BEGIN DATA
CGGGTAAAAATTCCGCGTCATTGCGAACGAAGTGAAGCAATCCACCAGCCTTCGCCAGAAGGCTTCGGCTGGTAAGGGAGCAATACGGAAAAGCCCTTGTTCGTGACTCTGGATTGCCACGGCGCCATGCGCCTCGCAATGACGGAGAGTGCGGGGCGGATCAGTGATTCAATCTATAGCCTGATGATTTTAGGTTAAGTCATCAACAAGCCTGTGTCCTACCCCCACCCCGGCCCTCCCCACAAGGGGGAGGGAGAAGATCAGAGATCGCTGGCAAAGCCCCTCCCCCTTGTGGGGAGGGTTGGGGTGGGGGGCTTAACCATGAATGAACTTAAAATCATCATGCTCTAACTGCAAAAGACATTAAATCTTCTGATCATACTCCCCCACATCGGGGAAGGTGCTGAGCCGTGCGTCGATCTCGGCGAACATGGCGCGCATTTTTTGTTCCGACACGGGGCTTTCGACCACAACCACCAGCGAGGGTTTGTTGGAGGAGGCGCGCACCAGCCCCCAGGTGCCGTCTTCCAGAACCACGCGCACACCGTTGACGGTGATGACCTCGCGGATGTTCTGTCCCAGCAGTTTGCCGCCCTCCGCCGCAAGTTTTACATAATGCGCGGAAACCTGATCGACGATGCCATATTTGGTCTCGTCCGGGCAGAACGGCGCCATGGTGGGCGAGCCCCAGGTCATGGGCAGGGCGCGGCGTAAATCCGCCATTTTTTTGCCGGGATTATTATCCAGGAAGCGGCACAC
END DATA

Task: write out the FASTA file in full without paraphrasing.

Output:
CGGGTAAAAATTCCGCGTCATTGCGAACGAAGTGAAGCAATCCACCAGCCTTCGCCAGAAGGCTTCGGCTGGTAAGGGAGCAATACGGAAAAGCCCTTGTTCGTGACTCTGGATTGCCACGGCGCCATGCGCCTCGCAATGACGGAGAGTGCGGGGCGGATCAGTGATTCAATCTATAGCCTGATGATTTTAGGTTAAGTCATCAACAAGCCTGTGTCCTACCCCCACCCCGGCCCTCCCCACAAGGGGGAGGGAGAAGATCAGAGATCGCTGGCAAAGCCCCTCCCCCTTGTGGGGAGGGTTGGGGTGGGGGGCTTAACCATGAATGAACTTAAAATCATCATGCTCTAACTGCAAAAGACATTAAATCTTCTGATCATACTCCCCCACATCGGGGAAGGTGCTGAGCCGTGCGTCGATCTCGGCGAACATGGCGCGCATTTTTTGTTCCGACACGGGGCTTTCGACCACAACCACCAGCGAGGGTTTGTTGGAGGAGGCGCGCACCAGCCCCCAGGTGCCGTCTTCCAGAACCACGCGCACACCGTTGACGGTGATGACCTCGCGGATGTTCTGTCCCAGCAGTTTGCCGCCCTCCGCCGCAAGTTTTACATAATGCGCGGAAACCTGATCGACGATGCCATATTTGGTCTCGTCCGGGCAGAACGGCGCCATGGTGGGCGAGCCCCAGGTCATGGGCAGGGCGCGGCGTAAATCCGCCATTTTTTTGCCGGGATTATTATCCAGGAAGCGGCACAC